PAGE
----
Go to a gun store.  Lean over a case, ask questions.  Get the store owner and customers talking.

Hang out at gun shows, if you really want to learn from people who knows guns.  They are not creepy events.  You'll be surrounded by very polite people.  And you can be assured there will be no robberies.  Consider it field research.

It's safer than a convenience store or gas station after dark.

Have your ever read a story that's cooking along until false notes start sounding about guns, bullets and shooting?  It has ruined books for me.  Credibility evaporates.  I start wondering about everything else.

In my books I've worked hard to get details right.  I've shot most of the guns I write about.  I may own one or two of them.

In the case of older weapons, I've been fortunate to find collectors who let me handle their treasures.  I was particularly interested in the British Webley revolver, used widely around the time of WWI.  It is unusual by today's standards in how it is broken open to be reloaded.  I lucked out.  The father of a friend had two.  We sat at his kitchen table while I learned all there is to know about the gun.

That is a Webley revolver in the upper right of this page.  It has an six-sided barrel and is a top-loading gun, meaning the barrel opens from the top to permit ejection of spent cartridges and reload.

I also wanted to know about the Carcano rifle.  In my historical novel it was carried in the WWI trenches by my central character.  There's a lot of history to this rifle.  It is what Lee Harvey Oswald  used to kill JFK. It fired a 6.55 mm cartridge with a round nose.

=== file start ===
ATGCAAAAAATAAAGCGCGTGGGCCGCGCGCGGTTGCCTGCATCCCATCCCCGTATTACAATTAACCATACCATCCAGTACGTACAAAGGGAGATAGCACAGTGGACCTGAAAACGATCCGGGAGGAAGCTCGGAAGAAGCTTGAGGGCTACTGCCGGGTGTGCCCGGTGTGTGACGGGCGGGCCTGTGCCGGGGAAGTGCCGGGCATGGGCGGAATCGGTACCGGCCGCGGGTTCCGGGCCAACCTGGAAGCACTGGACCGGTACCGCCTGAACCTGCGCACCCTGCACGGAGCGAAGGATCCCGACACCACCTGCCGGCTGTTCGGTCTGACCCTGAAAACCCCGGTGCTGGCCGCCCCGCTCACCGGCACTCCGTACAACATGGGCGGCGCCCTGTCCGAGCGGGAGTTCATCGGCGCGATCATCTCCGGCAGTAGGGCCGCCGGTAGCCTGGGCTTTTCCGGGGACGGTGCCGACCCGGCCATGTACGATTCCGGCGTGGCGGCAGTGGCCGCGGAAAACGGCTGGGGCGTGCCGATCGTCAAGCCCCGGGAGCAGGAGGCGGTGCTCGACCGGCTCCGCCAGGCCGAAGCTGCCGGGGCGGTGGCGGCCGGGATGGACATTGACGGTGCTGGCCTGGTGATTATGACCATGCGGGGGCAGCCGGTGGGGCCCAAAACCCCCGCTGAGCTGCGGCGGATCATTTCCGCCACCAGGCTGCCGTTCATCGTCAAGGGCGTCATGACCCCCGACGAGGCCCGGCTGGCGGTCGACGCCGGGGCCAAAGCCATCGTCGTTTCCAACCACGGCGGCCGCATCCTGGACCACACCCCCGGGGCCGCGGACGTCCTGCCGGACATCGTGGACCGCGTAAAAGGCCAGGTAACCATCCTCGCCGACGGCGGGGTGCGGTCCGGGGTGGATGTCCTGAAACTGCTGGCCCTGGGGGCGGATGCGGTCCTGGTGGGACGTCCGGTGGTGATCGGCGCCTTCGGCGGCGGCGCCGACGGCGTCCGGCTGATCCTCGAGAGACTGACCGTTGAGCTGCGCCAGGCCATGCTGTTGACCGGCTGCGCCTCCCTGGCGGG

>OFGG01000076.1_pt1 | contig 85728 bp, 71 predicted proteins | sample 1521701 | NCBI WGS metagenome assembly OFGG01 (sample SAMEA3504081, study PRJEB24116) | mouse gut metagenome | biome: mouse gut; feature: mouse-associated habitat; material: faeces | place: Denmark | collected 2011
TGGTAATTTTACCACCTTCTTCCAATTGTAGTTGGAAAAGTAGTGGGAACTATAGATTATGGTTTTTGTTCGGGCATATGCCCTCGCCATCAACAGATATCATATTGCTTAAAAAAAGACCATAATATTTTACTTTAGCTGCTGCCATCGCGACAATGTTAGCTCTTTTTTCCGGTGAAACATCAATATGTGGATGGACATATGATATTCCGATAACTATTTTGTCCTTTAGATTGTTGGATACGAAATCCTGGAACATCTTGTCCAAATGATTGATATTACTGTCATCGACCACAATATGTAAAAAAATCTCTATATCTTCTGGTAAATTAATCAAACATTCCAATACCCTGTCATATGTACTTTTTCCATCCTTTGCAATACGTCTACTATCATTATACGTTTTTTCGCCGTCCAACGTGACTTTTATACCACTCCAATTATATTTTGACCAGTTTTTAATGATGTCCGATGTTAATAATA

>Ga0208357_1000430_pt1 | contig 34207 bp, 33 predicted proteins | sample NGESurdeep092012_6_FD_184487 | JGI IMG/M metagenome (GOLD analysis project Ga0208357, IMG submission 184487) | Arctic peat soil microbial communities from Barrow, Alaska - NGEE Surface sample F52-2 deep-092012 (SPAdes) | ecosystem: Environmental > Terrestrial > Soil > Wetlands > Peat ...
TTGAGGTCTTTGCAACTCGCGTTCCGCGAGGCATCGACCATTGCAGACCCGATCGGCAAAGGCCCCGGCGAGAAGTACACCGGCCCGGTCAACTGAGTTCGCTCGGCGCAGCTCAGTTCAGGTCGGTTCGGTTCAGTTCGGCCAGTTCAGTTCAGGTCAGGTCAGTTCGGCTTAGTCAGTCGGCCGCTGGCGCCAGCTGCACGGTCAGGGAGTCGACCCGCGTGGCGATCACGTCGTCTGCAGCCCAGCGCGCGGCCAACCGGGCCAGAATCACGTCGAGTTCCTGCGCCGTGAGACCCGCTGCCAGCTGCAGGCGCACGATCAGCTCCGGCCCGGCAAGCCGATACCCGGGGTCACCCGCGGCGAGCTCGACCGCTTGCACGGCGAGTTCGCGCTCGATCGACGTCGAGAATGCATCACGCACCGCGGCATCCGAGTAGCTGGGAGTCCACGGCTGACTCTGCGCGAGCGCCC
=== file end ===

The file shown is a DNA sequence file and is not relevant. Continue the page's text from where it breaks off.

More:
I hoped I might run across a Carcano by meeting WWI reenactors.  Sure enough, I found an Italian fellow who had invested a small fortune in recreating an authentic get-up for an Italian infantryman.  He had a Carcano, an actual bullet pouch (cardboard and all), the right bullets, a bayonet, even a working range finder on the weapon.  Holding it gave me an appreciation for the formidable weapon this rifle was, both as a gun and as a club in close combat.

The importance of knowing whereof you speak when talking about guns was driven home to me in a homicide trial I did as a defense lawyer.  My client stood accused of shooting a nine millimeter handgun into a crowd outside a bar.  He hit several people and killed one, allegedly.  The ballistics were a problem for us, as was the testimony of a young man who was in the car with my client and turned state's evidence.